By LDS church policy, names that are not your own ancestors are not supposed to be submitted for work. Someone didn't understand that, and it led to this unfortunate situation.

      February 15, 2012 at 6:16 pm |
    • yeahalright

      And? So you need to take offense at every wacko out there? Guy in the subway station just this morning was telling me how I'm going to hell and gotta accept somebody or another to get into heaven. That's all this is, just on a bigger scale.

      February 15, 2012 at 6:32 pm |
    • godsadopteddaughter

      Not Quite: Putting in "Work" is what gang members do when they are slinging drugs and killing snitches.

      February 17, 2012 at 1:10 am |
  2. John

    Weird! Did they also try to dig up the bodies to dress them in magic underwear?

    February 15, 2012 at 6:04 pm |
  3. michael

    I wasn't aware of this practice – curious. Offensive by nearly any cultural standard, as well.

    February 15, 2012 at 6:03 pm |
  4. yeahalright

    It doesn't make a da.mn lick of difference. Here I just baptized into my church of salisbury steak the deceased relatives of every commenter on here. Tada! It doesn't mean anything who cares?

    February 15, 2012 at 6:03 pm |
    • DD

      Awesome! Now that is a religion I can sink my teeth into!

      February 15, 2012 at 6:09 pm |
  5. Leeroy

    The last sentence says it all. One member of our church makes an unfortunate and regretable mistake and Romney is supposed to contact the Church leadership . . . even though the Church has already apologized? Isn't that sort of like asking Santorum to contact the Pope because some Catholic he doesn't know took the sacrament without making confession. Or something like that. 😉

    February 15, 2012 at 6:03 pm |
    • godsadopteddaughter

      Santorum probably would tattle on me to the Pope. That's why I go to the 11 AM Mass to avoid him 🙂

      February 17, 2012 at 1:12 am |
  6. Matt

    religion. crazy. period.

    February 15, 2012 at 6:02 pm |
  7. DD

    Always amusing to see the religious zealots go at one another...

    You all end up sounding like this (to paraphrase an old Onion headline) : "The imaginary superbeing that I believe in is superior to the imaginary superbeing that you believe in!"

    February 15, 2012 at 6:02 pm |
    • yeahalright

      Similarly, brings to mind the George Carlin line..."My god has a bigger (one) than your god!"

      February 15, 2012 at 6:07 pm |
  8. Elaina

    So weird!!

    February 15, 2012 at 6:01 pm |
  9. J3sus Sandals

    I don't understand why Mormons would be baptizing those outside their faith. How can one be baptized as Mormon if one never practiced or subscribed to their doctrine? Is the rationale simply to baptize any victim of tragedy? That's almost as nonsensical as their beleif that they were the first native americans.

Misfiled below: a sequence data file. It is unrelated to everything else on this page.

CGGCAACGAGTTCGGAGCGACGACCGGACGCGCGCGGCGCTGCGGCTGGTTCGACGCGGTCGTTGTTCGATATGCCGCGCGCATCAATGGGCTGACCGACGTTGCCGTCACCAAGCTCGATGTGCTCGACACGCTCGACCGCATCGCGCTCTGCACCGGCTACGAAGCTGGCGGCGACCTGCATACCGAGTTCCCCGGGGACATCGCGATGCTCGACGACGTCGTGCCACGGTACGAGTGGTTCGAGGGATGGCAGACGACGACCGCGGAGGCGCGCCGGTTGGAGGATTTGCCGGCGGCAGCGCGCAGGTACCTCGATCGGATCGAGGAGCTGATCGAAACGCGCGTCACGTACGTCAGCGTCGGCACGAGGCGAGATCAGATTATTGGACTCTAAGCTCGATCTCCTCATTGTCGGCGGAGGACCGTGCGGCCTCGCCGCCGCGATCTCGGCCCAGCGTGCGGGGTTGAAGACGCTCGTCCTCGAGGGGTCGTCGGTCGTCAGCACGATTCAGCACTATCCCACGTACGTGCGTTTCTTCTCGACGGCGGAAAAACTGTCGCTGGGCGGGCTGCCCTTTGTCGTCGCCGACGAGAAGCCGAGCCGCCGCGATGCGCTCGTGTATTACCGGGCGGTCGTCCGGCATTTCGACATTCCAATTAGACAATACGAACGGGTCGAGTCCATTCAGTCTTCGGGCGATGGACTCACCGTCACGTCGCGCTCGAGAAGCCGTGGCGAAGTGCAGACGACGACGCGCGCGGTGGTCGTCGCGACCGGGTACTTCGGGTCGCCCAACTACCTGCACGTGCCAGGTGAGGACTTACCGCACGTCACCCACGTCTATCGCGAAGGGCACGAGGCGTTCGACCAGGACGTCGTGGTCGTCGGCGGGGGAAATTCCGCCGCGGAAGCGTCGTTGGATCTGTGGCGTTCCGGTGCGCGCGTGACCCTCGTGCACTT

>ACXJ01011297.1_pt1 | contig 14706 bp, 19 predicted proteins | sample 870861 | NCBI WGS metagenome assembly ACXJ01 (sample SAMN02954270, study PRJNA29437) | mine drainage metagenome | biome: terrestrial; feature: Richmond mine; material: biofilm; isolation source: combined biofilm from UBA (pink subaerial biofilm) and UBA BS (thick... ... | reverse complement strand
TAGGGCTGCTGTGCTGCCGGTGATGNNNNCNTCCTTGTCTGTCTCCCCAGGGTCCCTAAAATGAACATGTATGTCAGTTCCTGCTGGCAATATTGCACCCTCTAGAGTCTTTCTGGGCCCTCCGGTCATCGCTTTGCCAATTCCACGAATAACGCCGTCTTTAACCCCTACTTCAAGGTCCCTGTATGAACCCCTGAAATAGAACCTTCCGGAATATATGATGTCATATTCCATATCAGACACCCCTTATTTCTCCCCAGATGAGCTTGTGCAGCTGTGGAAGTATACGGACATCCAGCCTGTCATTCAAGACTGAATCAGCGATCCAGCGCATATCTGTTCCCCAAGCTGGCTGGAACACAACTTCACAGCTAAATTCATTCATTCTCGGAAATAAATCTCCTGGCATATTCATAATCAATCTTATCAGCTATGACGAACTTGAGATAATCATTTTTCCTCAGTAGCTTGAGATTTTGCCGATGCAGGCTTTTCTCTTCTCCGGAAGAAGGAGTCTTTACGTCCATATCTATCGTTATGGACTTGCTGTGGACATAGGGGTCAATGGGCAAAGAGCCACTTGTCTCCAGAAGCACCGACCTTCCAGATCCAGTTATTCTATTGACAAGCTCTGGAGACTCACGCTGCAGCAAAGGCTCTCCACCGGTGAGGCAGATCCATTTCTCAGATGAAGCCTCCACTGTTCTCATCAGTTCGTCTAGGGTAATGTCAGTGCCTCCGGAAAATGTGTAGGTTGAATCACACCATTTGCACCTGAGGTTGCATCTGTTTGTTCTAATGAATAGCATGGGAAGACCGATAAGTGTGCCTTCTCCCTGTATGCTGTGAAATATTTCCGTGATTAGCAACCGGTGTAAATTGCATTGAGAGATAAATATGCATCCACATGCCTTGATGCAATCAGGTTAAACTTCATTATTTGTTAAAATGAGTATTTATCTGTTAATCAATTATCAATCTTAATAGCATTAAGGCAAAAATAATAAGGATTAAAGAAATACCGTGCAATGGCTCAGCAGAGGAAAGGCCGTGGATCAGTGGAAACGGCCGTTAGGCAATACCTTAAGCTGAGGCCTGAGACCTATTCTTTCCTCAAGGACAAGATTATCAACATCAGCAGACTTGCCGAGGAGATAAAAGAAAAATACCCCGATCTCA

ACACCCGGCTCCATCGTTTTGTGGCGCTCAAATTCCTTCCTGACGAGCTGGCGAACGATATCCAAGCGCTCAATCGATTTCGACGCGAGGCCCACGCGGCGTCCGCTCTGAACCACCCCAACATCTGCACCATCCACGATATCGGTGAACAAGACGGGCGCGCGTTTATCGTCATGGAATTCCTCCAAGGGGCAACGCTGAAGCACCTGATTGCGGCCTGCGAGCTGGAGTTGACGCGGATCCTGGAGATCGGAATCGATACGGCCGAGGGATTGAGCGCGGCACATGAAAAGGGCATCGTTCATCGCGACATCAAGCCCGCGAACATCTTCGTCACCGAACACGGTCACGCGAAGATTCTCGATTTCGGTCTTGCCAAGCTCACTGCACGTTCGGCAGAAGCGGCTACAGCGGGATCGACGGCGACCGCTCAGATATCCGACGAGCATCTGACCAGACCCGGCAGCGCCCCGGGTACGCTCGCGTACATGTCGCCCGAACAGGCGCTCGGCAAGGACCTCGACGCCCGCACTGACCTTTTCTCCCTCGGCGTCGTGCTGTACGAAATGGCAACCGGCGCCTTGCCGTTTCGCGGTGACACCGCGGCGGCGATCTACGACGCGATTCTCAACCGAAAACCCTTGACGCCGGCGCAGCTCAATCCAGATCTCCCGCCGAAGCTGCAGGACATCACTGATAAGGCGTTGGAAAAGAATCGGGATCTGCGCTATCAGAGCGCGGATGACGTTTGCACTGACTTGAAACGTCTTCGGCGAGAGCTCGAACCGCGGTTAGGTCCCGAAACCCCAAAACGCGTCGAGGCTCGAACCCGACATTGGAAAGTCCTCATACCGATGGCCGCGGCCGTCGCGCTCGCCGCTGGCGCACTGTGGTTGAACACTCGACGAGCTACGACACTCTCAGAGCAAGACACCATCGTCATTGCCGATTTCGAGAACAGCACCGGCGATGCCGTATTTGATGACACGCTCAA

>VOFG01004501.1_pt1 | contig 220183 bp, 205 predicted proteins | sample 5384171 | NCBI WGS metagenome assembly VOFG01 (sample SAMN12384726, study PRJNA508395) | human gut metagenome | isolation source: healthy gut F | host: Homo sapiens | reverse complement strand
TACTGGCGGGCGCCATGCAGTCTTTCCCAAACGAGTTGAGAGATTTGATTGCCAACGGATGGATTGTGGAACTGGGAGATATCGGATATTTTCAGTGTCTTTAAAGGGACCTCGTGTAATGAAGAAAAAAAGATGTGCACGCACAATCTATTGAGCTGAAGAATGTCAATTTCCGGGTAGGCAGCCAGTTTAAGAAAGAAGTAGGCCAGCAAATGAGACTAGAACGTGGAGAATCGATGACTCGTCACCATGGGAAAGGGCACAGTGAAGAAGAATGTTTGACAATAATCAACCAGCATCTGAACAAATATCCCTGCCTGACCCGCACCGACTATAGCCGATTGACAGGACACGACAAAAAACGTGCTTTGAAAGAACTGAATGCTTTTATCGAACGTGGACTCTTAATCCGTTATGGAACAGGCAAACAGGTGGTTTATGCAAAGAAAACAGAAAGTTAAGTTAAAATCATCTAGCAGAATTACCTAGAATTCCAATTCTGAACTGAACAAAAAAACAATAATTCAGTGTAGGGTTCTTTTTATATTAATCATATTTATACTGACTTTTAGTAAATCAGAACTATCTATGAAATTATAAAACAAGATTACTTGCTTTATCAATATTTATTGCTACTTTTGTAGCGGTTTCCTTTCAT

February 15, 2012 at 5:59 pm |
    • Billy

      This is how they increase the "supposed" numbers of their religion. Their claims of having so many members are fabricated through this.

      February 15, 2012 at 6:05 pm |
    • DD

      Love all this debate about why Mormons do this or that and what they should or shouldn't do. Meanwhile, most of you are dutifully following the ridiculous rituals of some other religion. Wake up, folks, it all a load of horse manure. ALL OF IT. Their moronic religious practices and your own. Ultimately, who cares what rituals they (or you) practice in accordance with their (or your) belief in a fiction.

      February 15, 2012 at 6:07 pm |
  10. Kate

    I wish they'd stop baptizing dead anyone; Jewish, Catholic, Episcopalian, etc. Seems very high-handed and arrogant to me.... and, btw, I am married to a lapsed mormon, so fully expect one of his relatives to baptize me after I am gone. Shudder.....

    February 15, 2012 at 5:59 pm |
  11. Deep North

    So your dead body gets baptized here on earth, and when your soul gets to where ever it is going you can choose whether you wanted it to be baptized or not....after it has happened? Amazing!

    February 15, 2012 at 5:59 pm |
    • Jimmy

      Yes, it truly is amazing how the figured this out! After all these years we had no idea the living could speak to the dead but now we know, lol!

      February 15, 2012 at 6:02 pm |
  12. sck

    One would have to be either incredibly stupid or genuinely mentally ill to believe you can baptize someone after they have died and they get to choose whether or not to accept it.

    February 15, 2012 at 5:58 pm |
    • Jimmy

      Or just plain Mormon, hahaha!

      February 15, 2012 at 6:05 pm |
    • yeahalright

      Almost there...one would have to be stupid or mentally ill to think baptizing anybody, alive or dead, means or affects anything.

      February 15, 2012 at 6:09 pm |
    • DD

      Doh! So close! Actually, one would have to be either incredibly stupid or genuinely mentally ill to believe that baptism of any kind is anything but an empty gesture, period.

      February 15, 2012 at 6:13 pm |
  13. Jimmy

    They tried to baptise me when I was 16 and gullible. I was blinded by a hot mormon girlfriend and what she had to offer me if you know what I mean. Luckily I escaped the life of missery that I almost got dragged into by her family, the pushy missionaries and the elders that wouldn't leave me alone. The church will do anything to get new members even if it means breaking apart a perfectly fine family. It's really creepy how much they actually believe they need to save people, crazy wacko stuff 100%. If you think about it the religion started with a scam artist, more church members mean more money, more money leads to more political power ect. It really isn't that hard to understand, the church leaders are just really good at manipulating the church members to believe them.